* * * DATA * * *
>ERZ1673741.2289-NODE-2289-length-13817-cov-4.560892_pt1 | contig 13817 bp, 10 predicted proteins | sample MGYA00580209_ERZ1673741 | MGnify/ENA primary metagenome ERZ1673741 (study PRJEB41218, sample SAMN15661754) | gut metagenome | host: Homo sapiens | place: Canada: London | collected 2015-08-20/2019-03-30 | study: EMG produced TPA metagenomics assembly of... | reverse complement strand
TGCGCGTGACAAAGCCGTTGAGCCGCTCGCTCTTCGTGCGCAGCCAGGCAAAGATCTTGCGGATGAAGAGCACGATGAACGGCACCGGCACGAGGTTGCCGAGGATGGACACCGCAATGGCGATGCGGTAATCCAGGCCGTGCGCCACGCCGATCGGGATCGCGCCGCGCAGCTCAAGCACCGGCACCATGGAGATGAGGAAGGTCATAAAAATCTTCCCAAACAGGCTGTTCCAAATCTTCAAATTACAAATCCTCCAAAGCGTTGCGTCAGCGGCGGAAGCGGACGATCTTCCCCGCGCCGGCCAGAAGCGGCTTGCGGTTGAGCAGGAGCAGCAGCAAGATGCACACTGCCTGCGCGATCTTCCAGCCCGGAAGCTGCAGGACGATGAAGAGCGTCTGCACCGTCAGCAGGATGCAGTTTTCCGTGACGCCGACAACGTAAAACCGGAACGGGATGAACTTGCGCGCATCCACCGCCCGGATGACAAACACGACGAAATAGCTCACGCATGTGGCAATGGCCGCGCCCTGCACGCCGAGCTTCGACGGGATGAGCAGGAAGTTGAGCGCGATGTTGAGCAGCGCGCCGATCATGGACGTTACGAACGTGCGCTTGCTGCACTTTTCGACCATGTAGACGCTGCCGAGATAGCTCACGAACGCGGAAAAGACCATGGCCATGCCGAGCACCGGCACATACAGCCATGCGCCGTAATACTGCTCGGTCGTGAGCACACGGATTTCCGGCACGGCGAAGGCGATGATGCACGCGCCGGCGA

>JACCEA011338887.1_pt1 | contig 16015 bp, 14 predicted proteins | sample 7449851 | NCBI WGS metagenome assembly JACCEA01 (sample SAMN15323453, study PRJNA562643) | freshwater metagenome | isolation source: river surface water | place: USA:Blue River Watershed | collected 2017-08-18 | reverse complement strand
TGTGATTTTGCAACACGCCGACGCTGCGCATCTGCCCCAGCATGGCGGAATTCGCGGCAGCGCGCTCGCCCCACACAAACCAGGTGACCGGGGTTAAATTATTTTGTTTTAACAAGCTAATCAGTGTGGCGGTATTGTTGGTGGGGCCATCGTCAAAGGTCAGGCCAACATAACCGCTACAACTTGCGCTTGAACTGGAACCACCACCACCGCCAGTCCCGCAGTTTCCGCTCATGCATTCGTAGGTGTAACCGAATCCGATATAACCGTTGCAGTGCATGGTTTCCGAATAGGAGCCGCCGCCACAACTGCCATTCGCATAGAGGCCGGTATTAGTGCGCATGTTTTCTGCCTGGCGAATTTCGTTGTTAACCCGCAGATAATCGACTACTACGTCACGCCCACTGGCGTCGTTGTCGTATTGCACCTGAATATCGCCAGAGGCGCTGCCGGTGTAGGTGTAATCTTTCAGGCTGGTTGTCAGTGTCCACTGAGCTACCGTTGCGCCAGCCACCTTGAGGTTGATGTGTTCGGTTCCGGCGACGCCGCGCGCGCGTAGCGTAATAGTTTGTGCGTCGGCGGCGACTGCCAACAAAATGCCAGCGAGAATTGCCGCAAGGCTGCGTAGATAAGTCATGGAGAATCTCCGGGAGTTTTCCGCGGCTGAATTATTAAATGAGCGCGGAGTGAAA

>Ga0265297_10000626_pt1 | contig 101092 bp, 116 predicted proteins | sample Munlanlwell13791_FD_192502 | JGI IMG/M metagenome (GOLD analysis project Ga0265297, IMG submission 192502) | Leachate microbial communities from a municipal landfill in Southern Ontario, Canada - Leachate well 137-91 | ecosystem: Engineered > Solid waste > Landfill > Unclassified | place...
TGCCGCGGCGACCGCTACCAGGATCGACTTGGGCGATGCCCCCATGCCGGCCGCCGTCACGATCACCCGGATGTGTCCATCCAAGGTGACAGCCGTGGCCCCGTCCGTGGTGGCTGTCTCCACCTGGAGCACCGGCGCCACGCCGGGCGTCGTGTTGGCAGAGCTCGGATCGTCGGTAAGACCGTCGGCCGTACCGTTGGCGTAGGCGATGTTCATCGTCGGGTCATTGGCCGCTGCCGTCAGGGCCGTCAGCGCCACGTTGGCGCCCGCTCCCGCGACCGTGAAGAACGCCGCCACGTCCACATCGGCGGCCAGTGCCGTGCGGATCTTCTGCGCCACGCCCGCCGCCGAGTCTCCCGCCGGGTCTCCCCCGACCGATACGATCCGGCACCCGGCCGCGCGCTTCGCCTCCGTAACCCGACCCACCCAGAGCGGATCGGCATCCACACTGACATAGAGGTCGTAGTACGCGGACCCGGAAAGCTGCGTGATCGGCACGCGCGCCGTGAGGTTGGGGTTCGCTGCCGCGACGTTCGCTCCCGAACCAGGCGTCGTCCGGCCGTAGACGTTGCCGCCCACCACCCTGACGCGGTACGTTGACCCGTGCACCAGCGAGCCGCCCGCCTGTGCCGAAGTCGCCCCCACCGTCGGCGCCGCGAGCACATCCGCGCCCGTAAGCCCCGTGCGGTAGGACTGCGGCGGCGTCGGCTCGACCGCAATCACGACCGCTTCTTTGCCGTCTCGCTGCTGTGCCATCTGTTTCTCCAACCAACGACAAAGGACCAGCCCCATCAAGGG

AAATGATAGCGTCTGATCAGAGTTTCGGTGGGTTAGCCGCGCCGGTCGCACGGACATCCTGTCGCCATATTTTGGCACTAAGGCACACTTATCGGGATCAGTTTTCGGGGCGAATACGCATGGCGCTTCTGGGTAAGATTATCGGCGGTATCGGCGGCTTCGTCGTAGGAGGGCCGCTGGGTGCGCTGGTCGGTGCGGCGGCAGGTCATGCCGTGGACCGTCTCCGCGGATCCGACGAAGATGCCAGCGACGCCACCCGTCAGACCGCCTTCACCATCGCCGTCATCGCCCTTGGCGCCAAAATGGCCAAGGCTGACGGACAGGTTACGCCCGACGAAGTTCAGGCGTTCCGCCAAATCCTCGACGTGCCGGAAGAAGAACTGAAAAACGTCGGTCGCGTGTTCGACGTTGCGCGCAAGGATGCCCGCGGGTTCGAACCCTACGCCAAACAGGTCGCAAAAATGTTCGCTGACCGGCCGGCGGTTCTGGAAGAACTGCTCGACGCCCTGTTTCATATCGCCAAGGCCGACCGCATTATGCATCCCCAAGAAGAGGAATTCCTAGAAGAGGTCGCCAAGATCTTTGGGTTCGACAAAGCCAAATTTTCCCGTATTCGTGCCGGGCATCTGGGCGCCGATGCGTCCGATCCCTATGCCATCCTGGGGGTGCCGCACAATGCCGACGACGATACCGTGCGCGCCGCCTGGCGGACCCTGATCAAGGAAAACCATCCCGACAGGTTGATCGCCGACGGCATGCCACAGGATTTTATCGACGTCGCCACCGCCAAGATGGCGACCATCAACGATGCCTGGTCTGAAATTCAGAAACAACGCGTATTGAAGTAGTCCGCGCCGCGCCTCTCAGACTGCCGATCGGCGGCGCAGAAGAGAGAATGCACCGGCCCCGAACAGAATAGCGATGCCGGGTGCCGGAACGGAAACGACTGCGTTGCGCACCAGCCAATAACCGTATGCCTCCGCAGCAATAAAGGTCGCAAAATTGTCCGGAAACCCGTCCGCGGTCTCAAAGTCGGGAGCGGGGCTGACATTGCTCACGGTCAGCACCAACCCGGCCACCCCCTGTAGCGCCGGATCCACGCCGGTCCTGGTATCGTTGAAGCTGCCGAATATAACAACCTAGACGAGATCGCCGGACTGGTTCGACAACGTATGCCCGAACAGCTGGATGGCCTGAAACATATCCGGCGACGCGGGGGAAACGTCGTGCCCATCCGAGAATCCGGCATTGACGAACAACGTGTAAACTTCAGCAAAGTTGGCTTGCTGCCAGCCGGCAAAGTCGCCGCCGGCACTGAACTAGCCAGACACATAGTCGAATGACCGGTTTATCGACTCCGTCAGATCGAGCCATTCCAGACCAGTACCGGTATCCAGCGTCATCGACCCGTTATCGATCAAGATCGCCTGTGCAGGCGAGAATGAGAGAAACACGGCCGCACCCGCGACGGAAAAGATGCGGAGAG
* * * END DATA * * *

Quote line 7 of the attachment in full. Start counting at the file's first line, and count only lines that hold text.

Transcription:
AAATGATAGCGTCTGATCAGAGTTTCGGTGGGTTAGCCGCGCCGGTCGCACGGACATCCTGTCGCCATATTTTGGCACTAAGGCACACTTATCGGGATCAGTTTTCGGGGCGAATACGCATGGCGCTTCTGGGTAAGATTATCGGCGGTATCGGCGGCTTCGTCGTAGGAGGGCCGCTGGGTGCGCTGGTCGGTGCGGCGGCAGGTCATGCCGTGGACCGTCTCCGCGGATCCGACGAAGATGCCAGCGACGCCACCCGTCAGACCGCCTTCACCATCGCCGTCATCGCCCTTGGCGCCAAAATGGCCAAGGCTGACGGACAGGTTACGCCCGACGAAGTTCAGGCGTTCCGCCAAATCCTCGACGTGCCGGAAGAAGAACTGAAAAACGTCGGTCGCGTGTTCGACGTTGCGCGCAAGGATGCCCGCGGGTTCGAACCCTACGCCAAACAGGTCGCAAAAATGTTCGCTGACCGGCCGGCGGTTCTGGAAGAACTGCTCGACGCCCTGTTTCATATCGCCAAGGCCGACCGCATTATGCATCCCCAAGAAGAGGAATTCCTAGAAGAGGTCGCCAAGATCTTTGGGTTCGACAAAGCCAAATTTTCCCGTATTCGTGCCGGGCATCTGGGCGCCGATGCGTCCGATCCCTATGCCATCCTGGGGGTGCCGCACAATGCCGACGACGATACCGTGCGCGCCGCCTGGCGGACCCTGATCAAGGAAAACCATCCCGACAGGTTGATCGCCGACGGCATGCCACAGGATTTTATCGACGTCGCCACCGCCAAGATGGCGACCATCAACGATGCCTGGTCTGAAATTCAGAAACAACGCGTATTGAAGTAGTCCGCGCCGCGCCTCTCAGACTGCCGATCGGCGGCGCAGAAGAGAGAATGCACCGGCCCCGAACAGAATAGCGATGCCGGGTGCCGGAACGGAAACGACTGCGTTGCGCACCAGCCAATAACCGTATGCCTCCGCAGCAATAAAGGTCGCAAAATTGTCCGGAAACCCGTCCGCGGTCTCAAAGTCGGGAGCGGGGCTGACATTGCTCACGGTCAGCACCAACCCGGCCACCCCCTGTAGCGCCGGATCCACGCCGGTCCTGGTATCGTTGAAGCTGCCGAATATAACAACCTAGACGAGATCGCCGGACTGGTTCGACAACGTATGCCCGAACAGCTGGATGGCCTGAAACATATCCGGCGACGCGGGGGAAACGTCGTGCCCATCCGAGAATCCGGCATTGACGAACAACGTGTAAACTTCAGCAAAGTTGGCTTGCTGCCAGCCGGCAAAGTCGCCGCCGGCACTGAACTAGCCAGACACATAGTCGAATGACCGGTTTATCGACTCCGTCAGATCGAGCCATTCCAGACCAGTACCGGTATCCAGCGTCATCGACCCGTTATCGATCAAGATCGCCTGTGCAGGCGAGAATGAGAGAAACACGGCCGCACCCGCGACGGAAAAGATGCGGAGAG